Inside Nvidia’s Testing Facilities

Here’s an article from FiringSquad about their trip inside NVIDIA’s Santa Clara campus, which houses many labs and their massive group of grid computers. Good read, images included! NVIDIA releases a new product, on average, every 6 months. Sometimes sooner, sometimes later. But what goes on behind the scenes to make this happen? Earlier this week, we had the opportunity to find out exactly what happens behind NVIDIA’s closed doors. We were given almost unrestricted access to NVIDIA’s many labs and their high-performance computing center; what we saw was impressive. We were essentially given unfiltered access to see and talk with the people at NVIDIA. The engineers did not have to turn off their monitors when we walked into their labs. We were simply asked to black out any parts of the image that could reveal confidential information. Read More

Here’s an article from FiringSquad about their trip inside NVIDIA’s Santa Clara campus, which houses many labs and their massive group of grid computers. Good read, images included!

NVIDIA releases a new product, on average, every 6 months. Sometimes sooner, sometimes later. But what goes on behind the scenes to make this happen? Earlier this week, we had the opportunity to find out exactly what happens behind NVIDIA’s closed doors. We were given almost unrestricted access to NVIDIA’s many labs and their high-performance computing center; what we saw was impressive.

We were essentially given unfiltered access to see and talk with the people at NVIDIA. The engineers did not have to turn off their monitors when we walked into their labs. We were simply asked to black out any parts of the image that could reveal confidential information.

Read More

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Splunk 3.1: A search engine that indexes all your servers logs, scripts, code and message traps

I had the chance to try Splunk out about 3 months ago. The software was rather easy to install, however one thing that did seem to a little hard to use was the interface and the general working with inputs for the software. The search function was really neat, and easy to find errors that were occurring. The free version is limited but still usable, in a larger environment this product would probably be a life saver. Single server deployments, not so much.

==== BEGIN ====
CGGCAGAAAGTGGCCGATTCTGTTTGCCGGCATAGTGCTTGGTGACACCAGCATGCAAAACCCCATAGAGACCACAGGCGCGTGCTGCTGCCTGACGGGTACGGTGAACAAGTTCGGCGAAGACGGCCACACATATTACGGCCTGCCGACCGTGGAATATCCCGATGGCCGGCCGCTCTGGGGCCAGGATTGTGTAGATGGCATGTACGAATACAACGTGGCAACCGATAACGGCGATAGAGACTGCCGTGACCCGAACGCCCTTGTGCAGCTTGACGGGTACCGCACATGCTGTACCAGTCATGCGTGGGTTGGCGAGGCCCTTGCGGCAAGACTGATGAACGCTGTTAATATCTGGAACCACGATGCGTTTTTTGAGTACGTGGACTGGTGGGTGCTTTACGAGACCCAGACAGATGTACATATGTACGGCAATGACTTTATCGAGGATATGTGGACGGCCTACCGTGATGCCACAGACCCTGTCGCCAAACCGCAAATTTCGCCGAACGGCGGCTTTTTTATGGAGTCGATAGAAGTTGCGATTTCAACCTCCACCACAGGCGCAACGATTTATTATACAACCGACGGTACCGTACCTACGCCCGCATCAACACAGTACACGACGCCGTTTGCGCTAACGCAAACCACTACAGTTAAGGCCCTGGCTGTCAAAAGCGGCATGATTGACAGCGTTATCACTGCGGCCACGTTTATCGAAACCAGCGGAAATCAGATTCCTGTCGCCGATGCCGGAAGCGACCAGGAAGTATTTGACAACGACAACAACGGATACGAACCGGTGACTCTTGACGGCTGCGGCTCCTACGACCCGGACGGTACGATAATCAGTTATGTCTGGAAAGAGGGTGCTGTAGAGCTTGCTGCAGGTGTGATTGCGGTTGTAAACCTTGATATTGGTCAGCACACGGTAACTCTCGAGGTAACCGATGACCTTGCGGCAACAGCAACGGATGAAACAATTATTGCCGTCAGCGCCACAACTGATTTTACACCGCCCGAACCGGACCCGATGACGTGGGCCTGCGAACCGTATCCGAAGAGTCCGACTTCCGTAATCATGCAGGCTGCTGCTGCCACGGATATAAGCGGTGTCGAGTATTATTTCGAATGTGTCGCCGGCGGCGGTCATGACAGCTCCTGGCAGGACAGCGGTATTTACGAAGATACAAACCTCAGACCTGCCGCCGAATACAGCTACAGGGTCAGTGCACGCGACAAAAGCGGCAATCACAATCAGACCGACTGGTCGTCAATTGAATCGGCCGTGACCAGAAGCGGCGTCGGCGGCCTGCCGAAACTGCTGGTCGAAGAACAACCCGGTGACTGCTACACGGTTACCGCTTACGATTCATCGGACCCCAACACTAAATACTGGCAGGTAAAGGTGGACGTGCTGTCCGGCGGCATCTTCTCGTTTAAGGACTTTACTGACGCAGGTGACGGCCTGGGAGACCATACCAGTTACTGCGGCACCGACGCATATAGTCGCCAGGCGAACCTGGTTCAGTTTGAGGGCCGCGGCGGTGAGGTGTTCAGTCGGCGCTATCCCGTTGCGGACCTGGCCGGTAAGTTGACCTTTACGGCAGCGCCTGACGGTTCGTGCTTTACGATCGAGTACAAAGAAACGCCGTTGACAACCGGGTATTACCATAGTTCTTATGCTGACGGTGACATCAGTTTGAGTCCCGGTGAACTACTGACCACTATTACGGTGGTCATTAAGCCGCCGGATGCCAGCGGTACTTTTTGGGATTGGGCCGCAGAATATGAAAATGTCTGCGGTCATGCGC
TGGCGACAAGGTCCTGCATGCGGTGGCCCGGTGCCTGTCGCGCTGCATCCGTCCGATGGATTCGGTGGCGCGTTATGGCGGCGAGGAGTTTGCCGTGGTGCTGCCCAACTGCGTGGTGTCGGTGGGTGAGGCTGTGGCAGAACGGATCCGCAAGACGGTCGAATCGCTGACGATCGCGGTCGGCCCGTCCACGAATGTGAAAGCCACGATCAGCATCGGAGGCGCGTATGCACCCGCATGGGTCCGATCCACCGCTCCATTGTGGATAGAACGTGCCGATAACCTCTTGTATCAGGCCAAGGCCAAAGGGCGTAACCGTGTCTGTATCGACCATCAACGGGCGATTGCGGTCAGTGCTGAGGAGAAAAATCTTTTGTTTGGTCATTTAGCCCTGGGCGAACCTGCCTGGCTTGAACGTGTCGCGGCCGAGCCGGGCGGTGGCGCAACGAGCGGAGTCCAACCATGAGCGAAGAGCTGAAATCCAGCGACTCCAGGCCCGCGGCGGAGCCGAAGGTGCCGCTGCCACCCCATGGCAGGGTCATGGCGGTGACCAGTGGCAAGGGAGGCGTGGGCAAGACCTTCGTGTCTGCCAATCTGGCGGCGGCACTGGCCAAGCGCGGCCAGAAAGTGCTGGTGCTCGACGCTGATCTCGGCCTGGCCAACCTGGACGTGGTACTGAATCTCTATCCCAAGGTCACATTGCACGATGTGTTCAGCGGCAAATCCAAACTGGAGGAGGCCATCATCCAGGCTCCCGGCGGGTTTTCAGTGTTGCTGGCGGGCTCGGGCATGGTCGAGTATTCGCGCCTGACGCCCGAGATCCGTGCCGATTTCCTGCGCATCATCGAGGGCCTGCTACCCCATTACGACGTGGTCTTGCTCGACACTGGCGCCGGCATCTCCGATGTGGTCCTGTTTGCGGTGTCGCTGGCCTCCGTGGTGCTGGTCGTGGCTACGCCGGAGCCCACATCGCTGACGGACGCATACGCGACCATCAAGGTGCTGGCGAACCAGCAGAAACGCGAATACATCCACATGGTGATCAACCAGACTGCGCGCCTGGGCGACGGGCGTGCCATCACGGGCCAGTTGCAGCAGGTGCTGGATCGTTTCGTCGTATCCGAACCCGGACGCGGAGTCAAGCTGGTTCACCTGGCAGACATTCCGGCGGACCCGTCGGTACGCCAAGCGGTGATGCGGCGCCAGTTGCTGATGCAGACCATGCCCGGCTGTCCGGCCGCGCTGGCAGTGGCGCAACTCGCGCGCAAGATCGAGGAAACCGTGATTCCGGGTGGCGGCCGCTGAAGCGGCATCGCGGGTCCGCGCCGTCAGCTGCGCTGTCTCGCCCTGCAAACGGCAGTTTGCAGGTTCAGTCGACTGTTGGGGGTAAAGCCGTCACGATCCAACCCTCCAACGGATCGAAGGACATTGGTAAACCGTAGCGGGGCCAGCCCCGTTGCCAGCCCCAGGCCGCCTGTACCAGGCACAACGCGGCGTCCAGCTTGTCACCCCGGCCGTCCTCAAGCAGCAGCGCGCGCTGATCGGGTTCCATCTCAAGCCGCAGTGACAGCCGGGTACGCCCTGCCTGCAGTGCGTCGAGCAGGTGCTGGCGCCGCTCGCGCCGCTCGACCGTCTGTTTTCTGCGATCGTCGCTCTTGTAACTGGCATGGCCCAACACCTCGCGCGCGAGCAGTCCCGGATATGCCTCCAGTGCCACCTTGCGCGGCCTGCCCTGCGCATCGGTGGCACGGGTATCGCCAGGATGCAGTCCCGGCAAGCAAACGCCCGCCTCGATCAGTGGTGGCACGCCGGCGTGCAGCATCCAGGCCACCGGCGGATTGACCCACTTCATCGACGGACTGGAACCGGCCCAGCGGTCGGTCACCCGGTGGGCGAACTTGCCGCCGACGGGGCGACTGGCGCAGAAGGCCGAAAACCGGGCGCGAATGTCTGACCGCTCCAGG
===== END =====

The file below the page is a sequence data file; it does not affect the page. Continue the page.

Man sues over red-light cameras for $3 million

These similar camera's were installed in the lower mainland. They also had photo radar, which was absolutely insane. They got rid of it a year later.
Man sues over red-light cameras for $3 million -

Filed under: ,

David A. Czech is crazy upset about tickets, so he's suing the city of Northwood, Ohio, its police department, and an Arizona-based maker of red-light cameras (which automatically snap photos of traffic violations). The suit alleges that the cameras are part of an "unconstitutional ordinance to extort money" put in place by the city, and Mr. Czech (on behalf of himself and 20,000 other "offenders") is asking for a $3 million payback and an injunction barring use of the cameras. This isn't the first case of its kind that we've seen -- and it undoubtedly won't be the last, considering the recent spate of these systems being utilized across the nation.

[Thanks, Simon]

 

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Office Depot Featured Gadget: Xbox 360 Platinum System Packs the power to bring games to life!

[EnGadget]

Drupal Day 1

So, this is what Day 1 is like. I have a nice theme that I got off the main Drupal site. As you can see its sleep and colorful but not overwhelming. Aside from messing with the general configuration of Drupal, there is a lot more you need to do to make it even remotely functional/organized. Lets take categories for instance. At first I didn't know exactly how these worked. However after some playing around, and further posting. I was able to separate my blog entries and the HOWTO's. I just create a new Category for each, and then provide terms to place them under which is a great feature.

Network Solutions (NSI) is registering every domain name checked throug their WHOIS

I always thought there was something really strange about the WHOIS searches done at Registrars. Specifically the searches would have to be done on their website, a normal "whois" lookup through Linux wouldn't show up registered the next day.
A story is developing regarding domain name registrar Network Solutions front running domains. According to multiple sources on DomainState.com, it appears that domains searched via NSI are being purchased by the registrar thereby preventing a registrant from purchasing it at any other registrar other than NSI. As an example, a random domain which DNN searches such as HowDoesThisDomainTasteTaste.com can be seen in this whois search to now be unavailable to register at other registrars but at NSI it can be purchased
Full article at domainnamenews.com